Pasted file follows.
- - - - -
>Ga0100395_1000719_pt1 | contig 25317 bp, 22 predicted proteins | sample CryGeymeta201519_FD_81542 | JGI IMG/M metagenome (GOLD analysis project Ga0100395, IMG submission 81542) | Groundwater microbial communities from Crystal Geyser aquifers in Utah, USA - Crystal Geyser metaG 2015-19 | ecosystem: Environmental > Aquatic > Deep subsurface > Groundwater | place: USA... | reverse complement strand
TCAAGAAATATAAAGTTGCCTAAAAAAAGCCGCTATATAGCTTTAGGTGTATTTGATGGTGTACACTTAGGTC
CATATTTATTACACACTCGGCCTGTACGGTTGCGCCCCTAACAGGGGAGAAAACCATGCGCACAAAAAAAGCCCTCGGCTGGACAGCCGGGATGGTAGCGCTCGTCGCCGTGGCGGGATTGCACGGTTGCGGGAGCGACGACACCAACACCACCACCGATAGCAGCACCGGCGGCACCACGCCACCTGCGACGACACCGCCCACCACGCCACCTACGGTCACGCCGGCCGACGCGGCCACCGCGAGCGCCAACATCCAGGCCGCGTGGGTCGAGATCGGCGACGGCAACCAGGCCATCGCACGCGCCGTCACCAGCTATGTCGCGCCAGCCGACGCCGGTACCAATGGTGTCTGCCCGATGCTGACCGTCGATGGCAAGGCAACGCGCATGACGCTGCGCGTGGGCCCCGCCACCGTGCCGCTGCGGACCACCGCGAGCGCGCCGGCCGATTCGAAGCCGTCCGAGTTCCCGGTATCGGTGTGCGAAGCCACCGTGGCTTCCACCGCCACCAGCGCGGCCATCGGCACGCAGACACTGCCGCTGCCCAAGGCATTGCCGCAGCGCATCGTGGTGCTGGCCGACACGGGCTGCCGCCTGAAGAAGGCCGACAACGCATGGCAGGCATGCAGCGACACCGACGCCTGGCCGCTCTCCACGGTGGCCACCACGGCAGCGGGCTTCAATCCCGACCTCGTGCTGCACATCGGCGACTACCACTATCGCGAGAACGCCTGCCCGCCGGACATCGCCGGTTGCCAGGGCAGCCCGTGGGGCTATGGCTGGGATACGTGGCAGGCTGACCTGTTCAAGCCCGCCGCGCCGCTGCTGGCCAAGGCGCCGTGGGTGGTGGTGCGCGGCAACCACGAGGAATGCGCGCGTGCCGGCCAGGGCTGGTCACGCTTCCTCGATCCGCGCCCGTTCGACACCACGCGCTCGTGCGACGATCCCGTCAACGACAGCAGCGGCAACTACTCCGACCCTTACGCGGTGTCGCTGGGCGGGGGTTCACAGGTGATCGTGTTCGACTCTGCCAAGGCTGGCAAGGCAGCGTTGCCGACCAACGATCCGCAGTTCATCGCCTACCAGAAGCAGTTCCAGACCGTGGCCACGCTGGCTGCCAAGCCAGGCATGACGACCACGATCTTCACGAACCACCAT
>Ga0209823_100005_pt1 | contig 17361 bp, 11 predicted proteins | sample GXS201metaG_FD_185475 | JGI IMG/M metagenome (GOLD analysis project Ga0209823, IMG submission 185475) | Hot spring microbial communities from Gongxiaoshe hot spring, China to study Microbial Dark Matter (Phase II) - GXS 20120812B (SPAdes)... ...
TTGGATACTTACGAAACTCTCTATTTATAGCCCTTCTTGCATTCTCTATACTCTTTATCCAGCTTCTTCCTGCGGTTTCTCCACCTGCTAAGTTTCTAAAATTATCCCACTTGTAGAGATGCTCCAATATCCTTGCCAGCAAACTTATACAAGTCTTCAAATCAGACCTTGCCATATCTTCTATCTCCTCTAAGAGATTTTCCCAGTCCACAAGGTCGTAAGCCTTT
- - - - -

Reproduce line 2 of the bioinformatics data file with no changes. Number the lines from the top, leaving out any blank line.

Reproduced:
TCAAGAAATATAAAGTTGCCTAAAAAAAGCCGCTATATAGCTTTAGGTGTATTTGATGGTGTACACTTAGGTC